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Welcome to the following new members and supporters of our cause: Clive Denton-Roberts, GOSPORT Andrew Pack, WOKING Judy Pack, WOKING Paul Skeet, WALLINGTON David Vaughan, MITCHAM Jennifer Kelly, SOUTHAMPTON Malcolm Harrison, LANCING Peter Dooley, NUNEATON Linda Dooley, NUNEATON Carey Wilson, LONDON Chris Rod, WEYMOUTH Kevin Mills, ASHTEAD Tim White, BRACKLEY Gillian Borrington, BRACKLEY Nicholas Robin, COLEFORD Julian Marsh, WALTON ON THAMES N. Lockyer, BRIDGWATER J. Heigham, BRIDGWATER John Hulme, ANDOVER Eileen Hulme, ANDOVER Jacqueline Ward, MAIDENHEAD Jonathan Smith, WATERLOOVILLE Michael Wilson, CHELMSFORD Ian Youdan, SALISBURY Philip Butler, BANBURY Alan Butler, BANBURY Martin Pratt, ASHFORD

Derek Bennett, SWINDON Stephen Marshall, EASTBOURNE André Dunn, STOKE-SUB-HAMDON Matthew Hardy, TAMWORTH John Wyatt, HORNCHURCH Jeanne Wyatt, HORNCHURCH Richard Paris, SURBITON Rhys Griffiths, FORDINGBRIDGE Vanessa Joyner, CHRISTCHURCH Paul Knight, RICHMOND Graham Renaut, NEWBURY Shirley Renaut, NEWBURY Philip Boxall, HAYLING ISLAND Sarah Boxall, HAYLING ISLAND George Boxall, HAYLING ISLAND Ray Walker, FAREHAM Barbara Walker, FAREHAM Mark Edwards, YEOVIL Les Martin, NEW ROMNEY David Weller, CHATHAM Wendy Howes, CHRISTCHURCH Patrick Anthony, MITCHAM Gerri Chandler, WEST DRAYTON Chris Pay, SEVENOAKS Duncan Soudan, FAREHAM William Gillam, TEMPLECOMBE Debbie Gillam, TEMPLECOMBE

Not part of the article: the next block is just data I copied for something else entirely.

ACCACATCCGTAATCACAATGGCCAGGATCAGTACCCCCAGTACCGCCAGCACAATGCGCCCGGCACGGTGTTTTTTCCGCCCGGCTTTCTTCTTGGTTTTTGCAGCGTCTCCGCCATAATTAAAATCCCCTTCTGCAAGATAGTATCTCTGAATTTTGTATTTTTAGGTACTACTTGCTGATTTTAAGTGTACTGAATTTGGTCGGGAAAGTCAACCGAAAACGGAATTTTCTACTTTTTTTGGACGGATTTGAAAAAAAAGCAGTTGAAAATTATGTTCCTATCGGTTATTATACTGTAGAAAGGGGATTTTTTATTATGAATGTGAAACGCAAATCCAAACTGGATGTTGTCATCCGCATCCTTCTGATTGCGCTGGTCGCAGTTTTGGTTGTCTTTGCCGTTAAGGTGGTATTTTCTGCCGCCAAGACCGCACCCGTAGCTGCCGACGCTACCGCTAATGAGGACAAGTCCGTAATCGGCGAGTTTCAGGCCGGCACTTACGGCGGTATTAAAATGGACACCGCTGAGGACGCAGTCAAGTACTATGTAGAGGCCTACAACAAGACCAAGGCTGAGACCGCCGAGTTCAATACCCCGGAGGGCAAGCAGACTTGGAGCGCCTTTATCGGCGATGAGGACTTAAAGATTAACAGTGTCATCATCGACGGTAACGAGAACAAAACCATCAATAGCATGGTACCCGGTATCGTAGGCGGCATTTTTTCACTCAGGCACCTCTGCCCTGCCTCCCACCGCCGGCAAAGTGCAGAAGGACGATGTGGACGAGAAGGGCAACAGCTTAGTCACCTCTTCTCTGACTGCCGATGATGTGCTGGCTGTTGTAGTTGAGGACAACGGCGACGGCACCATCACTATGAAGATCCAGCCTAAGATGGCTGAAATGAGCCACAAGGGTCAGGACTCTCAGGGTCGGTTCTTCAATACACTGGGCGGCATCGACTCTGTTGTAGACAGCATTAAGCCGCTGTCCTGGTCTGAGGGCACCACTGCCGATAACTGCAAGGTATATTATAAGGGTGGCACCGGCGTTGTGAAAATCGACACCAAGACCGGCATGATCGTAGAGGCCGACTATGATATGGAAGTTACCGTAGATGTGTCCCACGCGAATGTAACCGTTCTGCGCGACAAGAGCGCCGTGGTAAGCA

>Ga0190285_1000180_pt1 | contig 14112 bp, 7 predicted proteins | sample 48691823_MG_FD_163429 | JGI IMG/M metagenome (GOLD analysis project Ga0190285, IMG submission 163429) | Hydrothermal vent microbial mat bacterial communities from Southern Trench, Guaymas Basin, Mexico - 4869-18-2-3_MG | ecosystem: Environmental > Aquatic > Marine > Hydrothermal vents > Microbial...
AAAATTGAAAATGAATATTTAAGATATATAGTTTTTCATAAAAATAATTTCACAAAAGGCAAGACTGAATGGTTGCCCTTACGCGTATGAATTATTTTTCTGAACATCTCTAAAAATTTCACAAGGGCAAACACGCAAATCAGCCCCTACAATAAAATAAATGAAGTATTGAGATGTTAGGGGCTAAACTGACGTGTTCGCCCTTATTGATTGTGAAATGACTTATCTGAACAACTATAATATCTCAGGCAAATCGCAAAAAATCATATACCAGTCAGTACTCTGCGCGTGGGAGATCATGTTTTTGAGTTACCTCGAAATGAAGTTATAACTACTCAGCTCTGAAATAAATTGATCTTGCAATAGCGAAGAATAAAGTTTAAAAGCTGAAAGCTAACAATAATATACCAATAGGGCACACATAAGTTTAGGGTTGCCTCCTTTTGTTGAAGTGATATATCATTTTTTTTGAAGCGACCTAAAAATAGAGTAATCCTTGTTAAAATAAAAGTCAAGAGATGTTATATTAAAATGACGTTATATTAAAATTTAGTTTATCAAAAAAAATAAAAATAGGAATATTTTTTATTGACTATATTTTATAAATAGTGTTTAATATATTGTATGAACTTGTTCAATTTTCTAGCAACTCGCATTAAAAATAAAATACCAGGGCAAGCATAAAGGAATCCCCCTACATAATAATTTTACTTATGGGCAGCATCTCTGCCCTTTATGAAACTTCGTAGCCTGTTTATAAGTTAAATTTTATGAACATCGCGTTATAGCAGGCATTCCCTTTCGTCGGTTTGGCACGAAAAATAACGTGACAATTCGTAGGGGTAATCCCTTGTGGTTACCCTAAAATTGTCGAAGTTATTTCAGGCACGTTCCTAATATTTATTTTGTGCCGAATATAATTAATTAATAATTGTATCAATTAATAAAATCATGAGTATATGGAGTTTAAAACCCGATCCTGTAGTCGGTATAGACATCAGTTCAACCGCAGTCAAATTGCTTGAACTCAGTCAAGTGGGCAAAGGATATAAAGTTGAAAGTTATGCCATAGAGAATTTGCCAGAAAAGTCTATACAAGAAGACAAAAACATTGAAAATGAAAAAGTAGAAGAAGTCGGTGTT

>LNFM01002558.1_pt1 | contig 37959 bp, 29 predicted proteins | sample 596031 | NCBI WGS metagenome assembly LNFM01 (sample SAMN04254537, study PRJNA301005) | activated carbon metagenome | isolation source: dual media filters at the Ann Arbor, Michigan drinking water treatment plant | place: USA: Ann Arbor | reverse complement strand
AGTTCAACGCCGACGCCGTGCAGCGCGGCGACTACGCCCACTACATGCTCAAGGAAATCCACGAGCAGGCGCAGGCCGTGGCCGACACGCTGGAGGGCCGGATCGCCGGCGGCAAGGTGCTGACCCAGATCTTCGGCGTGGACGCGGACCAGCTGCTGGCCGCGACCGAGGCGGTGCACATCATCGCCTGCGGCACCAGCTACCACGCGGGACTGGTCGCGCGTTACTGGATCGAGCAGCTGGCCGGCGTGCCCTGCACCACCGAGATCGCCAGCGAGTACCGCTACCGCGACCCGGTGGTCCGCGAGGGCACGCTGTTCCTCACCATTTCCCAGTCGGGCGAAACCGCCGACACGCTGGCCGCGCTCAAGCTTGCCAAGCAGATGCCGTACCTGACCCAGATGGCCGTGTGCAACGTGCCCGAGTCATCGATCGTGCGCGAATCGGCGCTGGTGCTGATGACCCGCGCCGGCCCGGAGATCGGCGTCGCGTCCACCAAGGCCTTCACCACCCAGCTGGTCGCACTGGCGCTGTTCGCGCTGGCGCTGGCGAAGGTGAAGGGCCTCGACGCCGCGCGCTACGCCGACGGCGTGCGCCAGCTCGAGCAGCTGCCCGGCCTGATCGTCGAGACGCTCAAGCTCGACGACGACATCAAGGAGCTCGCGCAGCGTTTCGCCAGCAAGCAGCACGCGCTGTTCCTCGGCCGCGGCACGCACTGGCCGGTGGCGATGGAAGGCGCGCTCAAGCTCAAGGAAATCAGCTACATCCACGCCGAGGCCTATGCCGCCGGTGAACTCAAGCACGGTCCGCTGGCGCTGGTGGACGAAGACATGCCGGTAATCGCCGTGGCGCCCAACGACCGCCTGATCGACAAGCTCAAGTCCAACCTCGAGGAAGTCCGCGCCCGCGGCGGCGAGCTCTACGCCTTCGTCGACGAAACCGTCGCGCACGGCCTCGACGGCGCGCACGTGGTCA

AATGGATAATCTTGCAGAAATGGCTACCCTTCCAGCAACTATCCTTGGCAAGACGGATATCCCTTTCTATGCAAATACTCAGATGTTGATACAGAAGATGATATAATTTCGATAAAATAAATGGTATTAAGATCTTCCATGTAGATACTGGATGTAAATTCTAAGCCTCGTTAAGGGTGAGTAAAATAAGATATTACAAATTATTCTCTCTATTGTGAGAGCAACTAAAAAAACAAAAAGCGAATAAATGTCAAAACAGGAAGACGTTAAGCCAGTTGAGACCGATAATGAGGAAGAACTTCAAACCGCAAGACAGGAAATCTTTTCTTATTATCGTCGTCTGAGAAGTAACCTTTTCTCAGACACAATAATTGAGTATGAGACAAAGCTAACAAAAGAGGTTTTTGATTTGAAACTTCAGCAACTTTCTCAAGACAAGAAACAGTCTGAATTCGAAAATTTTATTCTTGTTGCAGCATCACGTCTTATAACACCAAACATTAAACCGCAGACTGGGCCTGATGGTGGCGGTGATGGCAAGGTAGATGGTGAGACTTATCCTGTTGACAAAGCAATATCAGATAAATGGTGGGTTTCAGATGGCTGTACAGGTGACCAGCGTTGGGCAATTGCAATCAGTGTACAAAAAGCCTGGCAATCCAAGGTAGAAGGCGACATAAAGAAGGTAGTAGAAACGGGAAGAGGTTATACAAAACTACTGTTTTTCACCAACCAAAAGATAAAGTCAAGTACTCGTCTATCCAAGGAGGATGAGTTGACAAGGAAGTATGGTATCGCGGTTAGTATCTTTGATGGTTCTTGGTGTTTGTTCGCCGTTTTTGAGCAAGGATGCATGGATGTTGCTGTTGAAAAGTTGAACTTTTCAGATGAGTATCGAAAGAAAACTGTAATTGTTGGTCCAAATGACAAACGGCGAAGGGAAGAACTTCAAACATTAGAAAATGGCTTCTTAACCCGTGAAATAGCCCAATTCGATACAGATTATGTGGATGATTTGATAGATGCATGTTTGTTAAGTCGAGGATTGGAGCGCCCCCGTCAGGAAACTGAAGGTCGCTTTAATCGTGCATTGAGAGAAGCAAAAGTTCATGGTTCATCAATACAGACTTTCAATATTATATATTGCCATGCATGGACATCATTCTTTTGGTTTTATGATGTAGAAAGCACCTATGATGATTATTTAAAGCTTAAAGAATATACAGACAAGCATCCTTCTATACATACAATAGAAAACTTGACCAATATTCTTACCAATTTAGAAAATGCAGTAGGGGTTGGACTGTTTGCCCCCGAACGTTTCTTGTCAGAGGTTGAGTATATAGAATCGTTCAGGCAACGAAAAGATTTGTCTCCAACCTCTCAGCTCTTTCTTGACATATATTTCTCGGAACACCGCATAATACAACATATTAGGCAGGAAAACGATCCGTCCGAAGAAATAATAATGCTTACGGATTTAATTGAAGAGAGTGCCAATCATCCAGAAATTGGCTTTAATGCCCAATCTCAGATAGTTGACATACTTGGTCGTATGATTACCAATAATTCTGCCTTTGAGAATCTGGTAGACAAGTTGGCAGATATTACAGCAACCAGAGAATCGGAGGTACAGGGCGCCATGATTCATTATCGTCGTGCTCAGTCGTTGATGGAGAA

Nigel Treloar, SUTTON Peter Waygood, POOLE Robert Ross, SOUTHAMPTON Wednesday Batchelor, WYMONDHAN Anthony Keil, SOUTHAMPTON Michael Larking, SITTINGBOURNE Linda Larking, SITTINGBOURNE Phillip Plant, MANCHESTER Christopher Waite, SOUTHAMPTON Carol Waite, SOUTHAMPTON Aaron Nicol, SOUTHAMPTON Terence Marsh, BOURNEMOUTH Michael Hunka, READING Kevin Knight, HITCHIN Colin Legg, BLANDFORD FORUM Robert Presslee, DORCHESTER Andy Sharp, YEOVIL Lynda Sharp, YEOVIL Peter Ramsbottom, WALTON ON THAMES John Center, OXFORD Wendy Eldridge, PETWORTH William Adams, BOURNEMOUTH Simon Allen, HORLEY Nigel Terry, DOVER Michael Lant, NEWTON ABBOT Neil Paterson, GLASGOW


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T H E B R I T I S H M OTO R C Y C L E C H A R I TA B L E T RU S T Registered in England No. 01445196 Registered Charity No. 509420 Registerered Office Holly Cottage Main Street Bishampton Pershore WR10 2NH UK Life President Trevor F. Wellings Trustees I N Walden OBE (Chairman) P J Wellings T P V Barnes J F R Handley M Jackson J N Jeffery J E Kidson M Penn